ATLANTA -- Given a chance to rethink his decision, Mets manager Mickey Callaway stood firm. Callaway had removed his starter, Steven Matz, from Wednesday’s game at SunTrust Park after 79 pitches, at a point when Matz had retired 14 consecutive batters. The manager subsequently watched Seth Lugo implode for five runs in a 6-4 loss to the Braves.
Callaway, who has endured significant criticism for his bullpen usage at various points this season, did not waver.
“I’ll make that move 100 times out of 100,” he said. “That’s the right move, in my mind.”
Outside Callaway’s office, the Mets’ clubhouse was eerily silent as players showered and dressed. The loss was the team’s third in a row, smashing the good vibes the Mets had generated with their recent run of 15 wins in 16 games. It took only two nights for the Braves to reestablish both their superiority and their momentum in the NL East.
Perhaps a different decision would have yielded a different result. Trailing all game, the Mets took their first lead in the seventh when Matz -- batting for himself, because Callaway intended to leave him in the game at that point -- singled, Amed Rosario followed suit, and J.D. Davis drove both of them home with a go-ahead hit. Only at that point did Lugo begin warming. When Matz returned to the dugout, pitching coach Phil Regan told him that Lugo would enter the game if he could ready himself in time.
Lugo did, despite throwing only a few warm-up pitches. And so Matz’s night came to an end after an Ender Inciarte RBI double and 14 consecutive outs.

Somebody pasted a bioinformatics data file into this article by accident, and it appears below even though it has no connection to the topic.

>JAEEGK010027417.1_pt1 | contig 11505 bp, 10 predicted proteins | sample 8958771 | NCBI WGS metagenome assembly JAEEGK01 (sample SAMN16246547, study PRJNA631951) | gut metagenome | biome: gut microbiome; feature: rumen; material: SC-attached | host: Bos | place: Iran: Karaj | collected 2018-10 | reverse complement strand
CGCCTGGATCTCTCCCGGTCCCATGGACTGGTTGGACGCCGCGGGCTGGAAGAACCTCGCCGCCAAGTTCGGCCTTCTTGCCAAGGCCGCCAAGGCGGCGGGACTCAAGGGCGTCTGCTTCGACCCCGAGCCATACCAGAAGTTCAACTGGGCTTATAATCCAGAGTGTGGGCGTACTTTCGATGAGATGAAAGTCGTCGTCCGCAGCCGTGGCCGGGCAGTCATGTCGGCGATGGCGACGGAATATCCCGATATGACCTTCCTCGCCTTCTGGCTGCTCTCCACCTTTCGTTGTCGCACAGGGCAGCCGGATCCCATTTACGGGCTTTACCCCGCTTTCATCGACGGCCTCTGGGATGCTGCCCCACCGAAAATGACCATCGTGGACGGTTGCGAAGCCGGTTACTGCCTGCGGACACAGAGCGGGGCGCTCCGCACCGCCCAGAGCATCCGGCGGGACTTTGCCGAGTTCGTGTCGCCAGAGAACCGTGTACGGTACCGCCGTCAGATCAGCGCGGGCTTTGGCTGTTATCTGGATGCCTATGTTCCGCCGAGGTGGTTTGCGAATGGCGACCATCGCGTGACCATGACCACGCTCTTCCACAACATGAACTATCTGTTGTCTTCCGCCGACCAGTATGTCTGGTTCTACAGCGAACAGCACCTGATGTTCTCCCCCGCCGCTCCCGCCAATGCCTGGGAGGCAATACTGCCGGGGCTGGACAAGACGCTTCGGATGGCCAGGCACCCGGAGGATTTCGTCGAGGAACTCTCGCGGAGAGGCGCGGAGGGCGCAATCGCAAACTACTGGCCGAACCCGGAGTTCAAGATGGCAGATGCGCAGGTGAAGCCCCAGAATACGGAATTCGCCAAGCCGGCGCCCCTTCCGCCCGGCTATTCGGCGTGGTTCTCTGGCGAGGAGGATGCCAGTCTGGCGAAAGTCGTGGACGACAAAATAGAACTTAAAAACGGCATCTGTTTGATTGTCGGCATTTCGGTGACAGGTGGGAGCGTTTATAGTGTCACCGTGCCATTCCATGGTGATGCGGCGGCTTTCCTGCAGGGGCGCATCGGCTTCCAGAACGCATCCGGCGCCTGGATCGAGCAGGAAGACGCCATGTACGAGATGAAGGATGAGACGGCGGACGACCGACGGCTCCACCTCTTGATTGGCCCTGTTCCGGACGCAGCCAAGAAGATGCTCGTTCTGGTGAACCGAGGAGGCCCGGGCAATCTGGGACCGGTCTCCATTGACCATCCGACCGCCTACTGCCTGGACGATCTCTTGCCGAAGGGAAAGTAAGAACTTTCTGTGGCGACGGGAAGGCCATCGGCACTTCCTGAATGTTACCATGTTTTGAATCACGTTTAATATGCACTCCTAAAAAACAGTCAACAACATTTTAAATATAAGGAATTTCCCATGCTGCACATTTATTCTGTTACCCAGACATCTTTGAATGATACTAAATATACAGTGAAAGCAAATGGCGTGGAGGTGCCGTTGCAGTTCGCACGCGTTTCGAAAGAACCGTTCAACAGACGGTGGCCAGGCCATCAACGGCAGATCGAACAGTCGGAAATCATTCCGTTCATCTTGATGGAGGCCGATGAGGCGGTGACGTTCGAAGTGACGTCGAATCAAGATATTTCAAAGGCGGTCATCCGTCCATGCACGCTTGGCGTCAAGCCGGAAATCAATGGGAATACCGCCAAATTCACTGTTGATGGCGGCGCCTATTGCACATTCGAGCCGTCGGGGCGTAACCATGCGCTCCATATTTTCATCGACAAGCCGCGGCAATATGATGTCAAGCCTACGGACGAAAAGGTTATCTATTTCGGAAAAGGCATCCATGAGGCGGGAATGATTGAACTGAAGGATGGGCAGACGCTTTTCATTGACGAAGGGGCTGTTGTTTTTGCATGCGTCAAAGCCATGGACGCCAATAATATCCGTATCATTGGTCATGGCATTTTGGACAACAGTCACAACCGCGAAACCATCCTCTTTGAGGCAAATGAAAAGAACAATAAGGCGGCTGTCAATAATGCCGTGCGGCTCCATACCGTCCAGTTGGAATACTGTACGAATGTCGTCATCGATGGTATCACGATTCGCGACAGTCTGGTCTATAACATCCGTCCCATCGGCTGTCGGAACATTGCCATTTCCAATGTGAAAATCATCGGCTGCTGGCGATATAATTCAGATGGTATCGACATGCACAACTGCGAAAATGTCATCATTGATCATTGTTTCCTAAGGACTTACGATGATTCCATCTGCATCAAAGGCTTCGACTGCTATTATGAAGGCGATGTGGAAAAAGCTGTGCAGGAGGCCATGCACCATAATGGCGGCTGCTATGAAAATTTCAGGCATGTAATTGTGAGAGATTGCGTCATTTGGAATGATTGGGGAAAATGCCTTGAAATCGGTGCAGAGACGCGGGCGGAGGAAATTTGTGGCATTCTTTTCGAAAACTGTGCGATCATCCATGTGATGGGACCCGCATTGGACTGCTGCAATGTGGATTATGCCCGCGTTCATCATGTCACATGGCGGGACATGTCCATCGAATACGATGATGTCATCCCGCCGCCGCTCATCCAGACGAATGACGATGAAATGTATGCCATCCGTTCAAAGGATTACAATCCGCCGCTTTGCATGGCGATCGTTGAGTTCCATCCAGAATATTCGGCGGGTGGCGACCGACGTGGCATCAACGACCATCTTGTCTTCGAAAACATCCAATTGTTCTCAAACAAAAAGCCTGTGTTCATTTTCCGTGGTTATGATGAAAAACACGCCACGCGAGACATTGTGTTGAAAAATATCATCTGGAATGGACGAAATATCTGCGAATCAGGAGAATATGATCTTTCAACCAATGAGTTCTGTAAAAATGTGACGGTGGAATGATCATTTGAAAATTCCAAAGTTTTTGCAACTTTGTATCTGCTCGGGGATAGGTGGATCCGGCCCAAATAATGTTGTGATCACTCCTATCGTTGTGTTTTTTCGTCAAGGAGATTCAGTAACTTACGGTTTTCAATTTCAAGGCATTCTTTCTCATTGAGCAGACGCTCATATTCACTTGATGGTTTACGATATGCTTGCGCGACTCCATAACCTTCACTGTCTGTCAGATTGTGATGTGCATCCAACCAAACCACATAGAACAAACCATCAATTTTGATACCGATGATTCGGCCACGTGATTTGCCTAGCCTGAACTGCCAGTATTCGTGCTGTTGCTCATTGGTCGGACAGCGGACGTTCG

“I felt pretty good, but ultimately, Lugo’s been really good all year,” Matz said. “That was the manager’s call.”
“We had the best reliever in baseball sitting down there,” added Callaway.
Lugo actually entered the night with the 29th-best ERA among Major League pitchers with at least 50 innings, but he had retired 32 of the last 33 batters he had faced dating to mid-July. That trend came screeching to a halt as the Braves, following a leadoff walk, got to Lugo with a string of bloop hits and ground-ball singles. Of the five hits Lugo allowed, only one had an exit velocity above 90 mph.
“I was just unlucky,” Lugo said. “I thought I made a bunch of good pitches. They didn’t really hit anything hard.”
Entering the inning, Callaway’s plan was to use Lugo for the seventh and eighth, then some combination of Edwin Díaz and Justin Wilson in the ninth. That is notable because it implies Callaway preferred to use Diaz, who owns a 5.60 ERA and recently earned a demotion from the Mets’ full-time closer’s role, over Matz, who allowed two hits and a walk in one of his best starts of the season.
“You get Lugo in there, you hope for two zeroes, you have a chance to extend the lead -- you don’t know what the situation’s going to be two innings away from then,” Callaway said. “You also have Wilson down there ready to go. I felt like we could get it done with those three guys with three innings left, and we didn’t.”
Add it to the list of times Callaway has absorbed criticism for his bullpen decisions. Earlier this season, the manager took heat for the organization’s rules regarding Diaz’s usage, which Callaway later altered. He has defended his moves on multiple occasions both this year and last. Wednesday was the latest example in a game -- like every game, at this point in the season -- of utmost importance to the Mets.
The team did construct a rally of its own, scoring twice in the ninth, but Michael Conforto struck out against former teammate Jerry Blevins to strand the bases loaded in the ninth. As the crowd roared, the Mets filtered back into their pin-drop-quiet clubhouse, where Callaway was left to defend his decision.
“You have to put it aside,” Callaway said. “We’ve done this before. We’ve put some tough times aside. ... We’re still in a good spot. It’s not in the end of the world.”